“While we’re still investigating this issue, our initial analysis indicates that the dataset includes information scraped from LinkedIn as well as information obtained from other sources. This was not a LinkedIn data breach and our investigation has determined that no private LinkedIn member data was exposed. Scraping data from LinkedIn is a violation of our Terms of Service and we are constantly working to ensure our members’ privacy is protected,” LinkedIn’s Leonna Spilman said in a statement sent to PrivacySharks.

This is not the first time LinkedIn has dealt with a leak of this size. A mere two months before this incident, a database containing information of 500 million users was put up for sale.

While passwords do not appear to be part of the breach, LinkedIn users are recommended to change their passwords. Furthermore, because email addresses, full names, and phone numbers have been leaked, users are at increased risk of being targeted by scammers, thus should be extra cautious.

Most of the ransom paid by Colonial Pipeline returned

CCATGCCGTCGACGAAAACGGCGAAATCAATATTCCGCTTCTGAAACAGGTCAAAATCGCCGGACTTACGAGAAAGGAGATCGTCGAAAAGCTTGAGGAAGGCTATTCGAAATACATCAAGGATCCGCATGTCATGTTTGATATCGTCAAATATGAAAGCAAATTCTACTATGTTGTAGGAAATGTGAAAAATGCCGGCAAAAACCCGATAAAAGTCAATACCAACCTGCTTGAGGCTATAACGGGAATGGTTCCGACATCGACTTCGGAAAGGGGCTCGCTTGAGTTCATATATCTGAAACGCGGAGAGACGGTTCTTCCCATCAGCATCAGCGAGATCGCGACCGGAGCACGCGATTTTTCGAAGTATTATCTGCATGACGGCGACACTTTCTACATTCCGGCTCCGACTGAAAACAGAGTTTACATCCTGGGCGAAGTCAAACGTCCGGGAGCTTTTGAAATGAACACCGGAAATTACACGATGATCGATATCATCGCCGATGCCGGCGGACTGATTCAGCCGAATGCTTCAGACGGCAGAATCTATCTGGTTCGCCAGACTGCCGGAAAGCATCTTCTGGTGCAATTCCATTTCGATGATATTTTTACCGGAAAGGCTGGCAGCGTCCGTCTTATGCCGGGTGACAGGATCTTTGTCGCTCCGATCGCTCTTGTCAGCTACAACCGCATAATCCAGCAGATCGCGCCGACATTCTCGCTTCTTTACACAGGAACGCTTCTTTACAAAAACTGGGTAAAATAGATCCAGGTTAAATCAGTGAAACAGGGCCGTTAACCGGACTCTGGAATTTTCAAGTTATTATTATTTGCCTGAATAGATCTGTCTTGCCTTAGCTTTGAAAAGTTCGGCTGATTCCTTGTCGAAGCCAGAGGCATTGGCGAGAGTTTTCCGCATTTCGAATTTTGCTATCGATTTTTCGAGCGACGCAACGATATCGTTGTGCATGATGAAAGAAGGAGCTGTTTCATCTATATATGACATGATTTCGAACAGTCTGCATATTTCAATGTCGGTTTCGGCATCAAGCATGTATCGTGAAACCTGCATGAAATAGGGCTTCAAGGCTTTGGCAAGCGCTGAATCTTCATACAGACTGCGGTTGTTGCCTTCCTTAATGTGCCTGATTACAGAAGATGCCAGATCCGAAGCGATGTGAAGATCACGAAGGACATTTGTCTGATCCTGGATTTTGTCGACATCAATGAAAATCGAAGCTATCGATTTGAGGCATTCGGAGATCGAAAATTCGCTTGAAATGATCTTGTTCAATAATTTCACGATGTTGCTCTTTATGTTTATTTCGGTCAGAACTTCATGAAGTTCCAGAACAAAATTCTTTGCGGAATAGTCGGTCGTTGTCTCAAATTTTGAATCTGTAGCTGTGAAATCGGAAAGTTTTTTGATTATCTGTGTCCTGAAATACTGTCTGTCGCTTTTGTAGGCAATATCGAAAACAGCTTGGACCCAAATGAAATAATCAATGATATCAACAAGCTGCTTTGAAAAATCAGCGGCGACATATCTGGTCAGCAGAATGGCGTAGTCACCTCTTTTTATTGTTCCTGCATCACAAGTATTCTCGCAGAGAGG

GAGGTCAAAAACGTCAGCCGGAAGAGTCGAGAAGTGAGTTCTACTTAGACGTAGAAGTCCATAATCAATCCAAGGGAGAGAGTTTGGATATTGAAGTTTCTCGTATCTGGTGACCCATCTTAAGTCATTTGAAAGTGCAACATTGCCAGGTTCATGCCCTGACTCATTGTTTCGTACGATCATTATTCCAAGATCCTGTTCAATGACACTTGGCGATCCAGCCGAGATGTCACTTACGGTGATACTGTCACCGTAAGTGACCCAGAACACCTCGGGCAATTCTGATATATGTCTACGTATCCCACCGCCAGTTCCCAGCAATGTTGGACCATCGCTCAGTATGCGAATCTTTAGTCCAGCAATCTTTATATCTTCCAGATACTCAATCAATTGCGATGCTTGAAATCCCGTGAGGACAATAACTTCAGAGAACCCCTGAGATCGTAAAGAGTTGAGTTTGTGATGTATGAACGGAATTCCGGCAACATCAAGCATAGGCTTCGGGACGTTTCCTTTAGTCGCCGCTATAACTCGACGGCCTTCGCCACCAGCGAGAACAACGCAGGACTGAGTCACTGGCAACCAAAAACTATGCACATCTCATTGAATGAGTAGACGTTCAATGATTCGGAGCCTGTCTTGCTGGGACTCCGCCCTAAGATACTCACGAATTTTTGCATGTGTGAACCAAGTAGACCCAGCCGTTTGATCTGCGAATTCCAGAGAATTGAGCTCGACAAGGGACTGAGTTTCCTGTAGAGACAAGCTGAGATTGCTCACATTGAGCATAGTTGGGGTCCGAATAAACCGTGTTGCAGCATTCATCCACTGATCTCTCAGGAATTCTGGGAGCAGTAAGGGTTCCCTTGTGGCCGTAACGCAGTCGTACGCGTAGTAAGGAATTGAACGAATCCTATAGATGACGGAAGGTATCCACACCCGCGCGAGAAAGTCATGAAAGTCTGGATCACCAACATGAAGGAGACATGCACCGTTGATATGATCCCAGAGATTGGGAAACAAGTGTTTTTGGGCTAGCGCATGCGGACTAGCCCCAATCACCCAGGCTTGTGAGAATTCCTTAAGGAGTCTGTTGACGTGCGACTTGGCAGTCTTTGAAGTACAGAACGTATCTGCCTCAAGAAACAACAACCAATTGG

The US Department of Justice (DOJ) has revealed that it was able to seize 63.7 bitcoins (valued at $2.3 million at the time of the press release) that are allegedly a portion of the ransom paid to DarkSide ransomware group by Colonial Pipeline, an American oil pipeline company. The oil giant suffered a ransomware attack on May 7, 2021, and ended up paying 75 bitcoin (valued at $4.4 million at the time of the attack) in exchange for a decryption key. While only the billing systems were compromised by the attack directly, Colonial Pipeline shut down the pipeline temporarily as concerns were raised hackers may have been able to carry out further attacks on vulnerable pipeline parts. The attackers, quickly identified as DarkSide, also stole approximately 100 GB of information, which they threatened to release on the Internet if the ransom was not paid. After Colonial Pipeline agreed to pay and transferred the bitcoins, they received a decryption program but were ultimately forced to use their own backups to recover their systems as the decryptor was operating very slowly. For a little over a week, Colonial Pipeline experienced problems, which resulted in fuel shortages, panic buying, and a significant increase in fuel prices all over the US.